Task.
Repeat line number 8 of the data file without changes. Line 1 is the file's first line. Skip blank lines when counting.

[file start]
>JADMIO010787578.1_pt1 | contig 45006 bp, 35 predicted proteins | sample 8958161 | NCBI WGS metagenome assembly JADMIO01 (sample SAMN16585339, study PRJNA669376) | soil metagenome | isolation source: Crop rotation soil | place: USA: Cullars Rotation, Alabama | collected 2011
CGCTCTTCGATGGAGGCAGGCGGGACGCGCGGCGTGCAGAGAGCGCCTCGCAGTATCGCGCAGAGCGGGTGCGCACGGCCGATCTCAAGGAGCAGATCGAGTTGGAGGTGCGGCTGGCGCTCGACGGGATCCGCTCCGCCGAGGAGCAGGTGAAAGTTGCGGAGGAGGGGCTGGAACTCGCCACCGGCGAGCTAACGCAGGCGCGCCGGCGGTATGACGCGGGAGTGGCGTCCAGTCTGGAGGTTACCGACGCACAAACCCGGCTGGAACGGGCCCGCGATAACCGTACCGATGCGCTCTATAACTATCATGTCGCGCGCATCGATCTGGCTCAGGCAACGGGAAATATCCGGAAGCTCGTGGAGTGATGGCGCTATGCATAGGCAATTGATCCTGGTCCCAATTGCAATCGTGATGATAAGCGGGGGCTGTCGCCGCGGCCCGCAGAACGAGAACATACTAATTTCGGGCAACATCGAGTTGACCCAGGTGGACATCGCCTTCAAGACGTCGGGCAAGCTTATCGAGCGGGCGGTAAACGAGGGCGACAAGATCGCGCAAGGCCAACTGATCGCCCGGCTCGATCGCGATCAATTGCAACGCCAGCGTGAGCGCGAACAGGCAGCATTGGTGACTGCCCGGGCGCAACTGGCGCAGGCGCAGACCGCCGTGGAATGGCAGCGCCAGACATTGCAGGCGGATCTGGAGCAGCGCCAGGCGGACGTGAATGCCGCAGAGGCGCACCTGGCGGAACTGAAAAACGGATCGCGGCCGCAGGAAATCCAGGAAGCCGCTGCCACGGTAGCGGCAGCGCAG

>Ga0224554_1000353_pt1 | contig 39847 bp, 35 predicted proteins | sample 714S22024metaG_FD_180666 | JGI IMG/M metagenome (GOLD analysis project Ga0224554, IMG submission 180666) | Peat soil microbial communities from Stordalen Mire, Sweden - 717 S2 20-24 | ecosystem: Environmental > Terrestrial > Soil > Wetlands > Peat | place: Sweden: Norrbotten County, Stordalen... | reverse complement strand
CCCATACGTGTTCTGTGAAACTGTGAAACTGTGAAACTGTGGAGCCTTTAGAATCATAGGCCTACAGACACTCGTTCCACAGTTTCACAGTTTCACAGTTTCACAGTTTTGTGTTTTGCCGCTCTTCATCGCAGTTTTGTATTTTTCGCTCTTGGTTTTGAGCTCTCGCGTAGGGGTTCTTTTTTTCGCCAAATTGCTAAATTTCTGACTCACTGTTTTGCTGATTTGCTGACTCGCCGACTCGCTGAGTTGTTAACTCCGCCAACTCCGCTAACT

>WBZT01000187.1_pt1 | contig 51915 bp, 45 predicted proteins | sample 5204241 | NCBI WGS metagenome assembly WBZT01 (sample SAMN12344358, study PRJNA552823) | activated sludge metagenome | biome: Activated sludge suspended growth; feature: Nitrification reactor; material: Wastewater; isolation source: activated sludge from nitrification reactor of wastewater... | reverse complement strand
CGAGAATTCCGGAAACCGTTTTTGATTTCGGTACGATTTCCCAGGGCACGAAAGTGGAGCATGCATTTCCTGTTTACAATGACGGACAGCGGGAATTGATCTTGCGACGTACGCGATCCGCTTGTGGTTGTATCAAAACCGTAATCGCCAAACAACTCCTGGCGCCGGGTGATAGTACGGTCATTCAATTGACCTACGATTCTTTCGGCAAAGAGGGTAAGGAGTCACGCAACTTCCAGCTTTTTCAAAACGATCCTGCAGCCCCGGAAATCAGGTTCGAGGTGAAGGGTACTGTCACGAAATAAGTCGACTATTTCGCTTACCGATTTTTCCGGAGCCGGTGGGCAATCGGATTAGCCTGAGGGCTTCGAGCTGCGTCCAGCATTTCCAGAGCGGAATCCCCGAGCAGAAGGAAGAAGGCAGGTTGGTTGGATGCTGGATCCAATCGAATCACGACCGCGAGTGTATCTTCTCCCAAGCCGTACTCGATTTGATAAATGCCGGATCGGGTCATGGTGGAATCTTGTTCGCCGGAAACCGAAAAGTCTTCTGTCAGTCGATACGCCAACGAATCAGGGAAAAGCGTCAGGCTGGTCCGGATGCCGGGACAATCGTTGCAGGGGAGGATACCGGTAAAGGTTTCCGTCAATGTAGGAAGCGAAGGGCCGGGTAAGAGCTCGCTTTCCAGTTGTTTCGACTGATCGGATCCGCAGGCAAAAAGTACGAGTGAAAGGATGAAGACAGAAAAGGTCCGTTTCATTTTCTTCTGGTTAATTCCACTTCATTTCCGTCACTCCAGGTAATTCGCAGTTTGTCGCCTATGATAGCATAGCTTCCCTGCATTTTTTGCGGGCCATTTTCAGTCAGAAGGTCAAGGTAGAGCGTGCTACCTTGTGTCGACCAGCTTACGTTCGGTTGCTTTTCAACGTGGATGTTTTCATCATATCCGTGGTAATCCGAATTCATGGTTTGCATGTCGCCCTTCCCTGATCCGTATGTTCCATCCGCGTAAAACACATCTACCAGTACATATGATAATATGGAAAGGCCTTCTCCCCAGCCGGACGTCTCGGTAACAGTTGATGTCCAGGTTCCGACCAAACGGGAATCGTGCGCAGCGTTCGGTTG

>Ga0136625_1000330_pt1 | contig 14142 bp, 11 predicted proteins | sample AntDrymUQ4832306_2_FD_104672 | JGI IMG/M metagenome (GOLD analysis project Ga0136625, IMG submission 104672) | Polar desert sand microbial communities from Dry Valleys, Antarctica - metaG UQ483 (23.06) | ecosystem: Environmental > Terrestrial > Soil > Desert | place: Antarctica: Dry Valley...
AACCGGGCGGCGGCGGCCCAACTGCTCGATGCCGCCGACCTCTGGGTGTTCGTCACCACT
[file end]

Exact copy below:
AACCGGGCGGCGGCGGCCCAACTGCTCGATGCCGCCGACCTCTGGGTGTTCGTCACCACT